Actually, one reason has been widely posited: It was an effort to pressure the states into building exchanges so the feds didn't have to do the work. Which is why another argument you'll find in that SCOTUSblog entry -- that ruling against the government would force the states to build exchanges -- also falls flat logically.

DawgDadII
DawgDadII

@MarkVV @Kyle_Wingfield Your argument makes NO sense. The authors of the bill had no problem setting up the IRS enforcement at the Federal level. To believe they could not have opted to set up a Federal exchange and eliminate the role of the States is --- pure denial of the patently obvious.

Mr_B
Mr_B

@Kyle_Wingfield @MarkVV Gruber may have intended that to be the case, but his intentions are irrelevant in the case at hand. The question is "what did the legislators who passed the ACA intend?"

HeadleyLamar
HeadleyLamar

  It is longstanding Supreme Court practice to interpret laws as a whole, rather than focus too much attention on one small section that might appear to conflict with the larger legislation. As one justice reminded us in oral arguments on an earlier case this year, “we look at the entire law. We have to make sense of the law as a whole.”


- Bookman


In other words they aren't going to throw the baby out with the bathwater. Just because in one section 4 words contradict the other 400,000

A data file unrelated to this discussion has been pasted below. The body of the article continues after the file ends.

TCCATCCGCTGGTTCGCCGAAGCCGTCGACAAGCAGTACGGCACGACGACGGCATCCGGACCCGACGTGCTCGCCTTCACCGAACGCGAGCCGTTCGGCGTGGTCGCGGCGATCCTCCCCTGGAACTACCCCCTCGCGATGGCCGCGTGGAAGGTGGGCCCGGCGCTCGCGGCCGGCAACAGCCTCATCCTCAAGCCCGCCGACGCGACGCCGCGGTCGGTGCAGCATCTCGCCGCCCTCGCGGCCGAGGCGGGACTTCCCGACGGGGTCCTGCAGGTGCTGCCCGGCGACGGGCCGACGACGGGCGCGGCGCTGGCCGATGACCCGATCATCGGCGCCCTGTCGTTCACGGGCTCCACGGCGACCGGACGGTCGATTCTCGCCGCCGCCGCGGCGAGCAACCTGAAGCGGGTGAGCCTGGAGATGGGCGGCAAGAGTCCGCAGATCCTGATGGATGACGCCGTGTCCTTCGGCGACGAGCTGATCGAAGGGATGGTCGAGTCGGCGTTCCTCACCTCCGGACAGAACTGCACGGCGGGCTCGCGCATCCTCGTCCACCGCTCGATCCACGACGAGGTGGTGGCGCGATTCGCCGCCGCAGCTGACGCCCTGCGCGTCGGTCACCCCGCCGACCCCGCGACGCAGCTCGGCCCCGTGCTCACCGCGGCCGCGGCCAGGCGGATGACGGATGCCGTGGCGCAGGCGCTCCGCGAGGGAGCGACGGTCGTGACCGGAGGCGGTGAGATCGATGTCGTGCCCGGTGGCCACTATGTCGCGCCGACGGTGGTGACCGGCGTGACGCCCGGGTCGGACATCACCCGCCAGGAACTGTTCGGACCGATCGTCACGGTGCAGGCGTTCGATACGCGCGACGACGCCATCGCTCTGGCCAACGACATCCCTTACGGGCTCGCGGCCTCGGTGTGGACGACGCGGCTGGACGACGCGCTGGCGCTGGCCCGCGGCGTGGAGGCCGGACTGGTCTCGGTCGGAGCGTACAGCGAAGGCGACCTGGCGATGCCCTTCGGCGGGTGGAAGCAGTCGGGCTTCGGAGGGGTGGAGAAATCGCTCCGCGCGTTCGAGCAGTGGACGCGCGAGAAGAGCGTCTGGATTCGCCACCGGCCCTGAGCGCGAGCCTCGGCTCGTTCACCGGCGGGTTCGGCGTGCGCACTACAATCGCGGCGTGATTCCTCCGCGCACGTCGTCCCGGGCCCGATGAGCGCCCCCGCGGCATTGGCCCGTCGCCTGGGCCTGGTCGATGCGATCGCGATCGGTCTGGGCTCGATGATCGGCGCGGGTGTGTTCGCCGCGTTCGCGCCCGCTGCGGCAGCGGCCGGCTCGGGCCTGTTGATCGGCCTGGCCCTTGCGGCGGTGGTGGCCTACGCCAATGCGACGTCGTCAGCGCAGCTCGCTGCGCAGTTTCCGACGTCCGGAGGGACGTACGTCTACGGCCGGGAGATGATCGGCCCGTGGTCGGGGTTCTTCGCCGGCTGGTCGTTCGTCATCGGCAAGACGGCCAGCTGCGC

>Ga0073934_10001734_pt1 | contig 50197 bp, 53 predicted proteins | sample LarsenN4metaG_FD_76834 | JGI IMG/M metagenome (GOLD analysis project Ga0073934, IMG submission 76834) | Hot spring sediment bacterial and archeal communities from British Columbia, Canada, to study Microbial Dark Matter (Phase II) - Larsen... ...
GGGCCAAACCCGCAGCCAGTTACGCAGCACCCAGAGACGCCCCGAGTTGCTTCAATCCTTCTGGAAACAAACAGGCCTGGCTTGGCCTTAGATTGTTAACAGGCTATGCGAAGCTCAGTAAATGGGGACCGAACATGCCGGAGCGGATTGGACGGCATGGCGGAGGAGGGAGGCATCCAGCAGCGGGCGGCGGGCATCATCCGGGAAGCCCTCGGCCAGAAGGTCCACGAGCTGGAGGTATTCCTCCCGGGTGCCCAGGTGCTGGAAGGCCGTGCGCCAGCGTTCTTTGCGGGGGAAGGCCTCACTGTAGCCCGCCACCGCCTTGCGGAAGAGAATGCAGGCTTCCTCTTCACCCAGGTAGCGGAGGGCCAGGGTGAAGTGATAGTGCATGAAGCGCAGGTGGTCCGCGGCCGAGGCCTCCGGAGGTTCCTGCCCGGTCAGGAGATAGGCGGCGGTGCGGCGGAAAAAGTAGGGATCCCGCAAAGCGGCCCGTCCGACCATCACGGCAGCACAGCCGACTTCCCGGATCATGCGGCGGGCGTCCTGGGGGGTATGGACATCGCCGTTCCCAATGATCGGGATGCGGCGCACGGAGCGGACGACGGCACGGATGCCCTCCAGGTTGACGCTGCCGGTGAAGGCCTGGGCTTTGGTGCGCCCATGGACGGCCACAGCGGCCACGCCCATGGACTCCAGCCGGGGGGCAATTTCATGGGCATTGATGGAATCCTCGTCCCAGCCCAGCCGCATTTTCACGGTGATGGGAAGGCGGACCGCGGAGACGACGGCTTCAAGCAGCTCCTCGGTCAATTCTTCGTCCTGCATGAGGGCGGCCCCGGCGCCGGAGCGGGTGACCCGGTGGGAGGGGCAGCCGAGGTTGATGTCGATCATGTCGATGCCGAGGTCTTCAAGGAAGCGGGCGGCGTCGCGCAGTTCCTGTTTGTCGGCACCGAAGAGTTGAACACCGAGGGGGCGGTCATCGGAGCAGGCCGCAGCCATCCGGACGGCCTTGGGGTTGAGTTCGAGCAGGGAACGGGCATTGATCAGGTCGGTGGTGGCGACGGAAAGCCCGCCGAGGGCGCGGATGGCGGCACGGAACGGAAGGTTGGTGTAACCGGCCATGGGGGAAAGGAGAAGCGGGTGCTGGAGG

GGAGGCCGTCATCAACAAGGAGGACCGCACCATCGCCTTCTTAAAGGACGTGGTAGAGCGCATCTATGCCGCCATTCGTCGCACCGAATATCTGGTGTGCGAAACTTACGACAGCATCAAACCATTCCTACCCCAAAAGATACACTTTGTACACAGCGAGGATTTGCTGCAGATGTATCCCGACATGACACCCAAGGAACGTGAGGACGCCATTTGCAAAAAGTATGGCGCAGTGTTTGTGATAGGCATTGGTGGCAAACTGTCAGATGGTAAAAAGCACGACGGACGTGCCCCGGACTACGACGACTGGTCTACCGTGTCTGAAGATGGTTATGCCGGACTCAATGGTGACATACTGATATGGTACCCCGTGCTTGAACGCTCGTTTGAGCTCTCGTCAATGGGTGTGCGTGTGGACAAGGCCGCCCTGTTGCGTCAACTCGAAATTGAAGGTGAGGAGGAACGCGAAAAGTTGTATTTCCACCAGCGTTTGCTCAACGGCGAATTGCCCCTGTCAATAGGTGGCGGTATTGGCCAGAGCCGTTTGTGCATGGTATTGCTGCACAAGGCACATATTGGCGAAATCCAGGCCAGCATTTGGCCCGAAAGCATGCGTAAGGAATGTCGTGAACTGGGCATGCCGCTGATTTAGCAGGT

LilBarryBailout
LilBarryBailout

Obozocare is too screwed up to fix.

The left will double down on stupid and try to fix it by making it even bigger and more screwed up.

Time for adults to step in, starting with five on the SCOTUS.

HeadleyLamar
HeadleyLamar

4 words in a a 400,000 world law.


That is what all this ridiculousness is over.


Is Obamacare perfect ? No


But it sure as hell is a step in the right direction. We arent going back people. 



HeadleyLamar
HeadleyLamar

@LilBarryBailout @HeadleyLamar The fact that there are those 400,000 words in and of itself is ridiculous.


For most of us that isnt a problem. I can see where that many words would be a challenge for some though.


Gone with the Wind the novel has more words.


The Brothers Karamazov which I read in 10th grade is close.


If some are too stupid to read and comprehend the law don't blame that on others. 

Finn-McCool
Finn-McCool

You can purchase the text of the law in audio book format from Audible.com.


Nancy Pelosi narrates it....